March madness--all-Asian, all-month--continues...
Inspired by Andrea Nguyen's Into the Vietnamese Kitchen, and disappointed by the last several bánh mì (Vietnamese baguettes) we've paid money for here in Montreal, we've started making our own.
AEB Bánh Mì
one small baguette, one 7-inch section from a baguette, or one small torpedo-shaped roll*
mayonnaise, preferably homemade or Japanese
Maggi seasoning sauce and/or light soy sauce
2 Thai green chilies
boldly flavored meat, such as Char Siu pork (recipe follows), thinly sliced
4 thin, seeded cucumber strips, preferably Kirby, English, or Lebanese
2 or 3 sprigs cilantro, coarsely chopped
1/4 cup Vietnamese daikon and carrot pickle (recipe follows)
Slice the bread lengthwise, leaving it attached on the back side. Hollow out the inside of the bread, making a trough in each half. If the bread is soft, crisp it briefly in a 325º F oven, then let it cool before proceeding.
Muddle the green chilies in the Maggi seasoning and/or the light soy sauce.**
Spread a generous amount of mayonnaise on both halves of bread. Layer the pork, the cucumber, the pickle, the cilantro, and the chilies on the bottom half. Drizzle the Maggi seasoning and/or light soy sauce over top. Close the sandwich and enjoy thoroughly.
Vegetarians: replace the pork with some kind of boldly seasoned baked tofu.
Vegans: replace the pork with tofu (see above) and replace the mayonnaise with your favorite soy-based mock mayonnaise.
Char Siu Pork
2 1/3 pounds boneless pork shoulder, well trimmed (you should be left with about 2 pounds afterwards)
2 cloves garlic
2 tbsp sugar
1/2 tsp Chinese five-spice powder
3 tbsp hoisin sauce
2 tbsp honey
1 1/2 tbsp Shaoxing rice wine or dry sherry
2 tbsp light (regular) soy sauce
1 tbsp dark (black) soy sauce
2 tsp sesame oil
Quarter the pork lengthwise into strips about 6 inches long and 1 1/2 inches thick. If there are odd-size pieces, make sure they're of the same thickness.
To make the marinade, whisk together the garlic, sugar, five-spice powder, hoisin sauce, honey, wine, light and dark soy sauces, and sesame oil. Add the pork and use a spatula or tongs to coat evenly. Cover with plastic wrap and refrigerate for 6 to 8 hours, turning the pork 2 or 3 times.
Remove the pork from the refrigerator 45 minutes before cooking. Position a rack in the upper third of the oven and preheat to 475º F. Line a baking sheet with aluminum foil and place a flat roasting rack on the pan. Put the pork on the rack, spacing the pieces 1 inch apart. Reserve the marinade.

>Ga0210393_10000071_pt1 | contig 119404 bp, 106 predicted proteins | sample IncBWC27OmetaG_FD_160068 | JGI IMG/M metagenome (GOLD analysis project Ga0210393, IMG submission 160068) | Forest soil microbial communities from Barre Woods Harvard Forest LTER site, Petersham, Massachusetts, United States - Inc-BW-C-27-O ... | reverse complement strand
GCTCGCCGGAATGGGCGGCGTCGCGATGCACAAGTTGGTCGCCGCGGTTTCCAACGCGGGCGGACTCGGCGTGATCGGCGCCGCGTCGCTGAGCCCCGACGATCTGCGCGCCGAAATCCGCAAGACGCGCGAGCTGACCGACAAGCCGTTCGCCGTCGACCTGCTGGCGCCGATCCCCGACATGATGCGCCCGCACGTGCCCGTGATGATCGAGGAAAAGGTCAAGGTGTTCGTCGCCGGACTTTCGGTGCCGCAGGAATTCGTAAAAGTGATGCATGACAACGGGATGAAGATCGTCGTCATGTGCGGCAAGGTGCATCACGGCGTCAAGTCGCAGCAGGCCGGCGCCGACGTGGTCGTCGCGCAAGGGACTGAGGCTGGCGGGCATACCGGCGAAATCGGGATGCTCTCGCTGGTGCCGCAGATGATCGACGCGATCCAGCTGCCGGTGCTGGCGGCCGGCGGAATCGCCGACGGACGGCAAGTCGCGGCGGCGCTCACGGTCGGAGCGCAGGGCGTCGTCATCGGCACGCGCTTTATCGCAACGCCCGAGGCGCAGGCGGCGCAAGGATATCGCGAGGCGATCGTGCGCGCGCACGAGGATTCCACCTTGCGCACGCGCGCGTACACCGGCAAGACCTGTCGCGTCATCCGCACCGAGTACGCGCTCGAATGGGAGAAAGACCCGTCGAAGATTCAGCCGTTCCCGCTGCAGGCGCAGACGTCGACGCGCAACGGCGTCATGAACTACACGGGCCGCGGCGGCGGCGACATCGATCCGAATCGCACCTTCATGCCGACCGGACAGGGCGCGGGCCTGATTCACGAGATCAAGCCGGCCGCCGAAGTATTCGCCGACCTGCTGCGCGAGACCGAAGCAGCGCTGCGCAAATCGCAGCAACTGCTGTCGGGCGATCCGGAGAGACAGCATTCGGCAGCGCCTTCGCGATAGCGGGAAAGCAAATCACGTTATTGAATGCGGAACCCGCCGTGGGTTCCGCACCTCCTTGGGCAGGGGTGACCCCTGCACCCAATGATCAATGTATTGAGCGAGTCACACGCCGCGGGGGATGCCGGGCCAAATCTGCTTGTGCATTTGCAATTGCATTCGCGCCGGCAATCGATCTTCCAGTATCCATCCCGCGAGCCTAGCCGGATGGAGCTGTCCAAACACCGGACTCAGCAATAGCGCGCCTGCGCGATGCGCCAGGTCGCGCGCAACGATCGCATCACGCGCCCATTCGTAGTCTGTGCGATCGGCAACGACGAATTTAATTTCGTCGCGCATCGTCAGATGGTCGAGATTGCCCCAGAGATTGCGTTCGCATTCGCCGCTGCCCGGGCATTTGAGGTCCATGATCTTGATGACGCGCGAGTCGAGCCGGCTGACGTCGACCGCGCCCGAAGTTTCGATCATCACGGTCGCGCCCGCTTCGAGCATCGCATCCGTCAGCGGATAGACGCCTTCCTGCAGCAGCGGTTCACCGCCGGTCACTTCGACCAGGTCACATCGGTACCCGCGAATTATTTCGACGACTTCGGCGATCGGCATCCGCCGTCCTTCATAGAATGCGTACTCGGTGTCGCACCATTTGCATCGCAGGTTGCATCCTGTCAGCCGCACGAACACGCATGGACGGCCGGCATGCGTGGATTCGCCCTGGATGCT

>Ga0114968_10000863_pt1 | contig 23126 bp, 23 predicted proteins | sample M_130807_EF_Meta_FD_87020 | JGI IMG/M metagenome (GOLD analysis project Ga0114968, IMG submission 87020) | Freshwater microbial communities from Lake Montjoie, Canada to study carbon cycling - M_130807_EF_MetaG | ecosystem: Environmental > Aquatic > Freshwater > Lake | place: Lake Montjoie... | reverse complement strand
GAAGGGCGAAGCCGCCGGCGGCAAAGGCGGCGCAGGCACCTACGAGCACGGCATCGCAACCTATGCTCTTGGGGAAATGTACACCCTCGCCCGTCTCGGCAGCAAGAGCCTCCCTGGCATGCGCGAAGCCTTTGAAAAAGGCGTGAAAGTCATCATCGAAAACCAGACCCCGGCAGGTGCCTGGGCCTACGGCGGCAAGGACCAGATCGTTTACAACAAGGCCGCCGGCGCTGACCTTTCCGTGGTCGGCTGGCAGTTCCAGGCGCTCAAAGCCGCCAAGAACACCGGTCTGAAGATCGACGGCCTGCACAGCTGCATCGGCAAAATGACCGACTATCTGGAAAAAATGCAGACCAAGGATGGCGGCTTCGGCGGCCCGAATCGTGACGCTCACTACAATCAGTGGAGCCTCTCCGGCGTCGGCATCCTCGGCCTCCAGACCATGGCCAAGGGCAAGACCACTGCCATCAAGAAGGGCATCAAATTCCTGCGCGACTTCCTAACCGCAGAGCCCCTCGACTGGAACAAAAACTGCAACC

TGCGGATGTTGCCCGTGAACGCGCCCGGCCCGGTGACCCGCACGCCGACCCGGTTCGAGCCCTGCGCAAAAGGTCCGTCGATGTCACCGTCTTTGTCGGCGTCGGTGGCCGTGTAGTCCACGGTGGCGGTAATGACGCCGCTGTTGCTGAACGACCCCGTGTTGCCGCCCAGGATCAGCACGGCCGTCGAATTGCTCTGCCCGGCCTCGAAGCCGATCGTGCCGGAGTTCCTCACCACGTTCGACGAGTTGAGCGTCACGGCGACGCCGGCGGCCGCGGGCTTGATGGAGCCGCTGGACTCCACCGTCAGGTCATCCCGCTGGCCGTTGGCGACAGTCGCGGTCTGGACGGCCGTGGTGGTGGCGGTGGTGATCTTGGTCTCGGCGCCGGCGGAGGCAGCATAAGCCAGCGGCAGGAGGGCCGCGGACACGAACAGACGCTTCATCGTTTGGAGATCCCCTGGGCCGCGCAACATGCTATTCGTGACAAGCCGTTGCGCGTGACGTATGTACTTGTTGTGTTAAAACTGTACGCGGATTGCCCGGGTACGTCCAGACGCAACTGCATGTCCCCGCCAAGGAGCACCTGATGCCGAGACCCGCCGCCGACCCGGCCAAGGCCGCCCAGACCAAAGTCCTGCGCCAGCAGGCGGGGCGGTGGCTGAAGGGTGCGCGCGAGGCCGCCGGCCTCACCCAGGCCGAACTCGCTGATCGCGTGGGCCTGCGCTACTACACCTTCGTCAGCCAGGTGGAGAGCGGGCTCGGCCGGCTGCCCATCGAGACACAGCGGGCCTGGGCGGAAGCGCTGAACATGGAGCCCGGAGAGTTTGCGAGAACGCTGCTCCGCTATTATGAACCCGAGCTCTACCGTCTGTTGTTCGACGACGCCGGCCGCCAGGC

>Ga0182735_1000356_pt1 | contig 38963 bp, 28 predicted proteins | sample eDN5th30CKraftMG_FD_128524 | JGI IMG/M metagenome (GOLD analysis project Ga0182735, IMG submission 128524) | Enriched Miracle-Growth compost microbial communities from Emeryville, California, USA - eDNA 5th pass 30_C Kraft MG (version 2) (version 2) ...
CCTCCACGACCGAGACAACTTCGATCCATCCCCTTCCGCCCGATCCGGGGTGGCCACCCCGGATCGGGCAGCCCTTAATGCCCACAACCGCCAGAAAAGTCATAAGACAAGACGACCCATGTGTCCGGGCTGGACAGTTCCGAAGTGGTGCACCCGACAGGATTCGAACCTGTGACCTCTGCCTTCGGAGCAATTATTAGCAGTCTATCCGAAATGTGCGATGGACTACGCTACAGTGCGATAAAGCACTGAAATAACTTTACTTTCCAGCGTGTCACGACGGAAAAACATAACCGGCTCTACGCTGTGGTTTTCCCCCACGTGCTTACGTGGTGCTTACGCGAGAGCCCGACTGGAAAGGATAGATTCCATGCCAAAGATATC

Roast the pork for 30-35 minutes, basting with the marinade every 10 minutes or so. To baste, use tongs to pick up each piece and roll it in the marinade before returning it to the rack, turning the pork over after each go. The pork is done when it looks glazed, is slightly charred, and most important, registers about 145º F on an instant-read thermometer. Remove from the oven.
Let the meat rest for 10 minutes to finish cooking and seal in the juices. Thinly slice the pork across the grain and serve warm or at room temperature. Or, let it cool completely, wrap it tightly in plastic wrap, and freeze it for up to 3 months. Andrea Nguyen claims that this pork reheats well in a microwave oven, but we wouldn't know.
Daikon and Carrot Pickle
1 large carrot, peeled and cut into thick matchsticks
1 pound daikons, each no larger than 2 inches in diameter, peeled and cut into matching thick matchsticks
1 tsp salt
2 tsp plus 1/2 cup sugar
1 1/4 cups distilled white vinegar
1 cup lukewarm water
Place the carrot and daikons in a bowl and sprinkle with the salt and 2 teaspoons of the sugar. Use your hands to knead the vegetables for about 3 minutes, expelling as much water from them as possible. They will soften and liquid will pool at the bottom of the bowl. Stop kneading when you can bend a piece of daikon so that the ends touch but the daikon does not break. The vegetables should have lost about 1/4 of their volume. Drain in a colander and rinse under cold running water, then press gently to expel extra water. Return the vegetables to the bowl if you plan to eat them soon, or transfer them to a 1-quart jar for longer storage.
To make the brine, in a bowl, combine the 1/2 cup sugar, the vinegar, and the water and stir to dissolve the sugar. Pour over the vegetables. The brine should cover the vegetables. Let the vegetables marinate in the brine for at least 1 hour before eating. They will keep in the refrigerator for up to 4 weeks.
Note: sometimes the daikon develops a strong odor as it sits in the jar, one that could be safely described as "funky." This doesn't mean that the pickle has spoiled. Before serving it, open the jar and let it breathe for about 15 minutes to allow the odor to dissipate.
Perfect for almost any occasion: lunch, dinner, picnics, late-afternoon snacks--you name it. The char siu pork and the daikon and carrot pickle are phenomenal in the bánh mì, but they're also extremely versatile, and ideal as part of a simple rice bowl meal.
* If you live here in Montreal, we recommend a Portuguese torpedo-shaped roll, and we recommend toasting it as per the directions above.
** We've made them with Maggi, with soy sauce, and with a combination of the two.